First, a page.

John Maxwell is a motivational speaker. I've learned a lot from him over the years. Like many in this field, I'm not all in on his ideas, but overall it's been helpful. This article looks a MLK as a strategic person. Like Ghandhi, these men are often held up as sacred, but we forget they were very shrewed tactitions as well.
Borrowed from John Maxwell's E-Newsletter
3 Things Martin Luther King, Jr. Taught Us About Thinking
Easy answers and half-baked solutions. How often are these really effective? A MacGyver-style fix usually works in the moment, but not forever. And split-second decisions often cause regrets. A little duct tape on this, a quick patch on that and we move ahead to the next project. It's definitely easier to just check off a task instead of giving ourselves the time necessary for planning and solid thinking.
John C. Maxwell says, successful people think differently than unsuccessful people. And, if you are willing to change your thinking, you can change your feelings, you can change your actions, and ultimately, you can change your life.
As we approach Martin Luther King, Jr. Day, we reflect on a great man and a great thinker. He was not the kind of man to glaze over the details or take short cuts. He modeled solid, vision-driven thinking and because of that, he created a remarkable legacy.
As we celebrate the legacy of Martin Luther King, Jr., we reflect on three aspects of his skilled thinking that made him a successful leader. And, they are skills you can implement, too. These three methods of skilled thinking can help you discover new ways to consider the challenges and obstacles you face in your own leadership.
1. Strategic Thinking
What is needed is a strategy for change, a tactical program that will bring the Negro into the mainstream of American life as quickly as possible. - MLK
King knew hope wasn't a strategy. Having been denied their rights for the entirety of United States'
history, African-Americans could not expect change by working through the usual political
channels. The quest for racial equality would require radical activism. As King noted, "Freedom is never
voluntarily given by the oppressor; it must be demanded by the oppressed."
Inspired by the Montgomery bus boycott, King conceived a national strategy of widespread noncooperation
to challenge racist institutions.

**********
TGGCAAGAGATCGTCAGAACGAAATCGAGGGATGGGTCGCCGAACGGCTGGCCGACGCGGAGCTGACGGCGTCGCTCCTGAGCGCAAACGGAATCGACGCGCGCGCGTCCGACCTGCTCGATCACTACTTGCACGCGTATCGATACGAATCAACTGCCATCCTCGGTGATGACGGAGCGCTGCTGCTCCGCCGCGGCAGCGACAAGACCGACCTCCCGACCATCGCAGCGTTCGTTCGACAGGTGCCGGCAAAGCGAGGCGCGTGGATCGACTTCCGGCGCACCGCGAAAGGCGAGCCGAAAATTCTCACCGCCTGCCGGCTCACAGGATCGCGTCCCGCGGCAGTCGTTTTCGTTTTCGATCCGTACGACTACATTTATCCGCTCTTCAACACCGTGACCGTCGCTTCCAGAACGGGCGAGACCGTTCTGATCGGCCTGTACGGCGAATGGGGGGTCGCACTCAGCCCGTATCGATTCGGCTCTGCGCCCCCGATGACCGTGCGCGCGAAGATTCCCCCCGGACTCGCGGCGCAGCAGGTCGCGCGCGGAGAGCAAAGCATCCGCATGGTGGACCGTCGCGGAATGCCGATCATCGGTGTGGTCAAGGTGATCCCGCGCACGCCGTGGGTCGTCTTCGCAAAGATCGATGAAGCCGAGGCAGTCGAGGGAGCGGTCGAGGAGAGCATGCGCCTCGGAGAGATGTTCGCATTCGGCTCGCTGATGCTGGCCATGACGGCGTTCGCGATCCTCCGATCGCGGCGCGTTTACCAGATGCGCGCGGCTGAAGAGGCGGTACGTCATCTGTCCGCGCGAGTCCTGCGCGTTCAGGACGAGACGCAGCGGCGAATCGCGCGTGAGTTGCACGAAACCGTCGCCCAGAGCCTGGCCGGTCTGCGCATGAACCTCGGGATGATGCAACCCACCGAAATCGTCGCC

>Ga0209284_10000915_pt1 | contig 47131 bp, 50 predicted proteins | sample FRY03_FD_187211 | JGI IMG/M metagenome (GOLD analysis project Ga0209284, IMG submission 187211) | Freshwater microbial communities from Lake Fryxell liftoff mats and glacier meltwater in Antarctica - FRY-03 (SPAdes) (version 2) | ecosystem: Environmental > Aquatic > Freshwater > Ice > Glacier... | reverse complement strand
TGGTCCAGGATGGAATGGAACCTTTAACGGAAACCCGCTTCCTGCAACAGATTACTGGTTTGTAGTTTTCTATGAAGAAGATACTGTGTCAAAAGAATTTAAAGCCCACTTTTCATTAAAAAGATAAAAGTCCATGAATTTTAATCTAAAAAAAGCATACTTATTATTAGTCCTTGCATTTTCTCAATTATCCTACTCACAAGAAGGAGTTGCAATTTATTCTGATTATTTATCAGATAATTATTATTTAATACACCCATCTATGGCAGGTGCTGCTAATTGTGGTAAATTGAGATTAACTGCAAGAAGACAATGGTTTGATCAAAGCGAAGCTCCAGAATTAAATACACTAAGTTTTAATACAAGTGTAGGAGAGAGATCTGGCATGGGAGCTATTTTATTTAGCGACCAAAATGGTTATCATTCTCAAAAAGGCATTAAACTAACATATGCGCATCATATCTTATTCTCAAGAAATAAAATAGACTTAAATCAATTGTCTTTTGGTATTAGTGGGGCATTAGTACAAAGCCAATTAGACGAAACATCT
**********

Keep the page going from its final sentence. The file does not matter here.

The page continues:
In your leadership and personal life, you're responsible for doing the homework and planning the strategy for achieving your vision. It's not enough to hope for change or hope you reach your potential. Approaching your leadership with a strategy is the first step to success.
2. Uncommon Thinking
There are those who are asking the devotees of civil rights, 'When will you be satisfied?' We can never be satisfied as long as the Negro is the victim of the unspeakable horrors of police brutality. We can never be satisfied as long as our bodies, heavy with the fatigue of travel, cannot gain lodging in the motels of the highways and the hotels of the cities. We cannot be satisfied as long as the Negro's basic mobility is from a smaller ghetto to a larger one. We can never be satisfied as long as our children are stripped of their self-hood and robbed of their dignity by signs stating: For Whites Only. We cannot be satisfied as long as a Negro in Mississippi cannot vote and a Negro in New York believes he has nothing for which to vote. No, no, we are not satisfied, and we will not be satisfied until "justice rolls down like waters, and righteousness like a mighty stream. - MLK
When King said these words during his "I Have a Dream" speech, he was speaking out against a life-long prejudice that for hundreds of years was a cultural norm in the United States. What he said that day was radical, hard to imagine, and vastly different than any system the American public was familiar with. As a leader, he was courageous enough to share his uncommon, unpopular thinking. And, as a leader today, it's your job to inspire followers with the future and provide motivation day-by-day.
This means that the people in your organization must be able to look toward both the future and the present. They need to know where they’ll eventually be and what to do every day to get there. It’s your job to articulate an inspiring vision for the future and make sure everyone in the organization does the right things in the present to get you there.
3. Big-Picture Thinking
An individual has not started living until he can rise above the narrow confines of his individualistic concerns to the broader concerns of all humanity. - MLK
To be an inspirational leader, you must adopt an attitude of service toward those you lead. This requires laying aside selfish interests to add value to another person. When you serve, you awaken something magnetic inside of you. People are drawn to follow you because they know you'll find ways to make them better.
Having a vision, strategy and dream for your leadership will be key to the success of your 2016 goals. But, it all starts with solid, skilled thinking.
Legacy leaders like King show us the way and give us the inspiration to act. But, in order to carry this out in your own leadership, you need a plan.